At night now and then outside my bedroom window the raccoons fight. I find the sound of their fighting beautiful in its directness. Not for raccoons, the 20th century affection for allusion and irony. They explode with brief, precise violence, becoming, by the sound of it, a lacerating flurry of claws and teeth. Then, within seconds, a squeal and flight through the shrubbery.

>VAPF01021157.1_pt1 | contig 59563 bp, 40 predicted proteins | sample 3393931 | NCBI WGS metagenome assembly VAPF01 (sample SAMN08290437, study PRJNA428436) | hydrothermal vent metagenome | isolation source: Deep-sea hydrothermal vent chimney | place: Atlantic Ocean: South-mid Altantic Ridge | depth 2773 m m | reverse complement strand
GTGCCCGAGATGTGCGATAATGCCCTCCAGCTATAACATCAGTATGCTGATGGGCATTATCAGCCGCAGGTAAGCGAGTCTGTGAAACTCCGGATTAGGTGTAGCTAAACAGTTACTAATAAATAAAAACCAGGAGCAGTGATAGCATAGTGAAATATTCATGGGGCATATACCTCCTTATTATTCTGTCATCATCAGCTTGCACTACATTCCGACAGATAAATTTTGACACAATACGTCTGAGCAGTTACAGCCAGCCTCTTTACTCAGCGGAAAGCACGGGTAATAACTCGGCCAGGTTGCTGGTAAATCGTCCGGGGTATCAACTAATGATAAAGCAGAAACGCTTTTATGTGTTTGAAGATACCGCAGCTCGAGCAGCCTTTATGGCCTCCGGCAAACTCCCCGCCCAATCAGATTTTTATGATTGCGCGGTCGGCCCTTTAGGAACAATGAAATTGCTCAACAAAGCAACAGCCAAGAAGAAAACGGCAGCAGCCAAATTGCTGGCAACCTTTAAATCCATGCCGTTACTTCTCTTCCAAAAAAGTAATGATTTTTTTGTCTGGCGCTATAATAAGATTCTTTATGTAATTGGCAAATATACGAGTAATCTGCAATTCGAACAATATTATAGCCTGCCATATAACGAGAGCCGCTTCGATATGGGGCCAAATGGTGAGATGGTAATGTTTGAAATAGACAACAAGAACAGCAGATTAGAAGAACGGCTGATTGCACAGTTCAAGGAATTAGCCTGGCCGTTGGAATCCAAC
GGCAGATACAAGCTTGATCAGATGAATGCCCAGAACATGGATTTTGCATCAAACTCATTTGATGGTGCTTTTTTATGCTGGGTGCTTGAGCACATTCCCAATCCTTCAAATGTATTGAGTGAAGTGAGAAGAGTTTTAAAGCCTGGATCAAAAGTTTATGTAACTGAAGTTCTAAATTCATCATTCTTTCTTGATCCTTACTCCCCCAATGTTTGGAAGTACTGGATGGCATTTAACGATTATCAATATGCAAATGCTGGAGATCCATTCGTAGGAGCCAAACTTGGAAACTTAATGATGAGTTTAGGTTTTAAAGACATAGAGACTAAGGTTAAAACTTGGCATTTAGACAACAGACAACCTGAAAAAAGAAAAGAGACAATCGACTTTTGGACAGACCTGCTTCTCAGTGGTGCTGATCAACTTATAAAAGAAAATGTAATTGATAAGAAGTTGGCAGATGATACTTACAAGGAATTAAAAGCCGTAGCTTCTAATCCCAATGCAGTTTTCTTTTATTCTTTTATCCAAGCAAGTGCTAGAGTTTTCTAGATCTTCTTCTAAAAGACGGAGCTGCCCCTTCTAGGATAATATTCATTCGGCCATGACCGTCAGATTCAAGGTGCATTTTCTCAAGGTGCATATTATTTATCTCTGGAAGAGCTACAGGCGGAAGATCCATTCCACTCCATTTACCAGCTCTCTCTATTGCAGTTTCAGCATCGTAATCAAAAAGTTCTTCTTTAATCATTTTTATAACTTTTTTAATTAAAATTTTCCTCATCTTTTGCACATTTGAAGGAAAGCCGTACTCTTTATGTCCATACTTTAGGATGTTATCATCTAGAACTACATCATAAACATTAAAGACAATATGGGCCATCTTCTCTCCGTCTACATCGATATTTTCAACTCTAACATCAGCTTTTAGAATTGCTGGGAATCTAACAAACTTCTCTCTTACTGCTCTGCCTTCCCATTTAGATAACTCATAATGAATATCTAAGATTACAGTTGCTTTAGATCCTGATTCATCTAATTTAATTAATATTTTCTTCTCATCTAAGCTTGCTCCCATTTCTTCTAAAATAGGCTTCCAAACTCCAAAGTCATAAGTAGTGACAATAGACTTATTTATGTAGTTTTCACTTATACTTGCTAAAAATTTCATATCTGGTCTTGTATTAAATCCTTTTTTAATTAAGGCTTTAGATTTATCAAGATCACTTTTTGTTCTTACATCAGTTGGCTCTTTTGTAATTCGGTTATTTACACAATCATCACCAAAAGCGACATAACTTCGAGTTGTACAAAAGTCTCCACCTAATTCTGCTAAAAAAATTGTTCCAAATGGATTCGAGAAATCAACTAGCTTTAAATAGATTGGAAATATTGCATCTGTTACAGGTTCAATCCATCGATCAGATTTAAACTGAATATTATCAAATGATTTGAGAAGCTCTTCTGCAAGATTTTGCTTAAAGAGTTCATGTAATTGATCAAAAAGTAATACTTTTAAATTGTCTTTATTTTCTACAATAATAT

On the balconies of the apartments above college students laugh, talking loudly, drunk. I can't smell their cigarettes; the hot smoke rises above our roofs, drifting south. I envy the sounds of their friendships—the talking most of all. It's not uncommon to hear them fight—a boyfriend and girlfriend, maybe—but in comparison to the raccoons, the fights are tedious. The banality of the problems they dispute seems to be the fighting's point. They are reassuring each other—themselves—that they're alive; the fighting says, I care.